The legislature in its wisdom has dismissed recommendations of three previous commissions tasked with identifying transportation finance needs. Neither Walker, nor Governor Jim Doyle before him, provided the political leadership needed to support the work of those commissions. As a consequence: highway debt service has doubled; Interstate freeway reconstruction has stalled; non-freeway state road mileage in poor condition has grown, mass transit financing is short of need; and county/municipal/town streets, roads, and bridges are in disrepair.
I recently documented the substantial decline, dating to 1970 and continuing through the Walker administration, in the share of Wisconsin personal income taxed for transportation purposes. It helps explain the worsening condition of the state’s transportation infrastructure. The unmet needs aren’t going away. The cost of addressing them is growing twice as fast as the general cost-of-living. This is not a conservative approach. It’s a negligent one.
Key to Reading Chart (from the WTBA)
Right axis labeled “Hundreds of Millions” tracks recommendations of three transportation study committees between 1996 – 2012.
1996 Transportation Finance Study Committee: Identified short-term need for additional $155 million annually to meet needs through the 1990s, but warned of looming reconstruction needs of Southeast Wisconsin Freeways.
Members: Reps. David Brandemuehl and Mark Meyer; Sens. Russ Decker and Margaret Farrow; Emmer Shields, Ashland County Highway Commissioner; Ernie Stetenfeld, Wisconsin AAA; William Welch, Fox Cities Chamber of Commerce; WisDOT Secretary Chuck Thompson (non-voting chair).
2006 Joint Legislative Committee on Transportation Needs & Finance: Confirmation #1 of 1996 Finance Study Committee.
Members: Sen. Dan Kapanke and Rep. Mark Gottlieb, Co-Chairs; Sens. Scott Fitzgerald, Glenn Grothman, Dave Zien, Roger Breske and Russ Decker; Reps. Don Friske, Dean Kaufert, Jeff Stone, Mike Sheridan and Josh Zepnick.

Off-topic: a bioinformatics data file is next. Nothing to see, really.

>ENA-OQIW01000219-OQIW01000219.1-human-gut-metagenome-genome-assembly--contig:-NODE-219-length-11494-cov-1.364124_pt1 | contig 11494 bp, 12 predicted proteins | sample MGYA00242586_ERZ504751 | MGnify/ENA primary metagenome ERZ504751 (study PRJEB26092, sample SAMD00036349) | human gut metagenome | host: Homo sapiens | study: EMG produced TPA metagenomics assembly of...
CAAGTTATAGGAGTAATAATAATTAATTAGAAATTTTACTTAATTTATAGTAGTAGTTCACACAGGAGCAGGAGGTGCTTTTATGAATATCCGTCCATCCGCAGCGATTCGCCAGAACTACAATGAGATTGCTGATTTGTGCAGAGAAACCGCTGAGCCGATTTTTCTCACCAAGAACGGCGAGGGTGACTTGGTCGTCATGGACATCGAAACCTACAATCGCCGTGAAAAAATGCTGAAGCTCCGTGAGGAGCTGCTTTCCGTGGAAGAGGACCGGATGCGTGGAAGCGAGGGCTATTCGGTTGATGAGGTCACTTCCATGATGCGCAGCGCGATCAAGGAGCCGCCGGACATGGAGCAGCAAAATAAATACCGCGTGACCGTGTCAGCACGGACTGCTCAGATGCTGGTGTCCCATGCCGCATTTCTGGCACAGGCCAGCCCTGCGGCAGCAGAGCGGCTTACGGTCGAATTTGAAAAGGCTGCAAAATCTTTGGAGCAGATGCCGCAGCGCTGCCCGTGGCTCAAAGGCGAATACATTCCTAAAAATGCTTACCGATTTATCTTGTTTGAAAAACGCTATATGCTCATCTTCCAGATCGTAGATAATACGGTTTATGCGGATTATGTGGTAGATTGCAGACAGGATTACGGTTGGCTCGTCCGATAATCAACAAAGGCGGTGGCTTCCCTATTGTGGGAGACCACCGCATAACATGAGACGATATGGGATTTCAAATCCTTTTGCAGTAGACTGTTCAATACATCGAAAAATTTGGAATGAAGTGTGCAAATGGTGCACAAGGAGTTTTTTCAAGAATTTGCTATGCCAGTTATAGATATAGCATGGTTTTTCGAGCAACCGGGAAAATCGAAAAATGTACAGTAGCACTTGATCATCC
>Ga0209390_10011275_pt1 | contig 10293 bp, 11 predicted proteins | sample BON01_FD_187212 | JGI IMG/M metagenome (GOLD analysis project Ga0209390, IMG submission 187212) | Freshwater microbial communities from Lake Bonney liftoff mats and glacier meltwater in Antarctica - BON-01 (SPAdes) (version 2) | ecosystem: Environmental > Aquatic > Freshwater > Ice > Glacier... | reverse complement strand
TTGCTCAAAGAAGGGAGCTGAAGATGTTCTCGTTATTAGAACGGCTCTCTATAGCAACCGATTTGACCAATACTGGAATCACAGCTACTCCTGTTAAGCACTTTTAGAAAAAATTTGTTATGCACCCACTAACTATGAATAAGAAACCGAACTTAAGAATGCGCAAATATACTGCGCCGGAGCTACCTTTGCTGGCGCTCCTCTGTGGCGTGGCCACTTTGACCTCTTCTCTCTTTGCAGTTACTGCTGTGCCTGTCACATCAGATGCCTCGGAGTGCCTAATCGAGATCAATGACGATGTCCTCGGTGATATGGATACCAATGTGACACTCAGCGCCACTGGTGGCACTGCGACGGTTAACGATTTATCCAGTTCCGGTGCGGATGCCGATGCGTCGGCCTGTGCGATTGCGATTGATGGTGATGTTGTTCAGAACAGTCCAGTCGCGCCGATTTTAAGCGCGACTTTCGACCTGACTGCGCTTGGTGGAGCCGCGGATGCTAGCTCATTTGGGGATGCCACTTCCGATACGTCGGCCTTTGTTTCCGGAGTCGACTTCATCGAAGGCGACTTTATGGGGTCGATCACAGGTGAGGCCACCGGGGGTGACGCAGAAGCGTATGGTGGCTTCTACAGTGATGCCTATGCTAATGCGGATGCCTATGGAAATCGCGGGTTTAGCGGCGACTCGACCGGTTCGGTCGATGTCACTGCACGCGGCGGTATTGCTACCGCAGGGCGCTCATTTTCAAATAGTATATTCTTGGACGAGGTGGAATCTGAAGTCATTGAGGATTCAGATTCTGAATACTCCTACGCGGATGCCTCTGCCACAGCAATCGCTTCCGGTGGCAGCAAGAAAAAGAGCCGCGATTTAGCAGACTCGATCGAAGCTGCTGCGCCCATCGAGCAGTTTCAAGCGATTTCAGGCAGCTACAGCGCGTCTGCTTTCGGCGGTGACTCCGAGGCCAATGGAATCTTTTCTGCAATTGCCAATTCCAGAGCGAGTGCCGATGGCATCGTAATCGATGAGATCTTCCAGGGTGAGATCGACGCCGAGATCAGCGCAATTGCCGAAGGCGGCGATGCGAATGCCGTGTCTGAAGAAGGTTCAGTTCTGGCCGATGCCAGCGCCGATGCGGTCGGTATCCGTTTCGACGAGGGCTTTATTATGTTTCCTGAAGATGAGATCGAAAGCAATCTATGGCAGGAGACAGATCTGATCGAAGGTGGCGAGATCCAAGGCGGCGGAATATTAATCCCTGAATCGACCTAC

2012 Transportation Finance & Policy Commission: Confirmation #2 of 1996 and 2006 study committee recommendations.
Members: John Antaramian, Tom Carlsen, Dave Cieslewicz, Robert Cook, Barb Fleisner LaMue, Martin Hanson, William Hanson, Robb Kahl, Craig Thompson, Tom Vandenberg and WisDOT Secretary Mark Gottlieb (non-voting chair).
Adjusting 2006 and 2012 recommendations by 5 percent inflation annually (actual WI Construction Cost Index inflation from 2000-18 is 5.5 percent) yields an annual funding shortfall range of $911 million to $1.254 billion.
Left axis labeled “Percent Change” illustrates past progress and funding challenges in meeting growing transportation infrastructure needs:
Blue Line: Construction inflation as measured by WI Construction Cost Index nearly doubled from 2000-18.
Green Line: Total State Transportation Revenue increased 55 percent between 2000-18 due to nearly $1.5 billion in General Fund support for transportation (GPR-supported borrowing, one-time transfers, 0.25 percent ongoing GPR transfer) during Gov. Walker’s tenure.
Orange Line: General Fund revenues grew 48 percent during this period with no increase in tax rates (decreases in income tax rates).
Gray Line: Transportation Revenue available for investment after paying debt service and subtracting General Fund support for transportation.
Yellow Line: The Fuel Tax – which generates approximately 50% of state transportation revenue – has lost 12 percent of its purchasing power since 2000, with the most precipitous drop following the repeal of fuel tax indexing.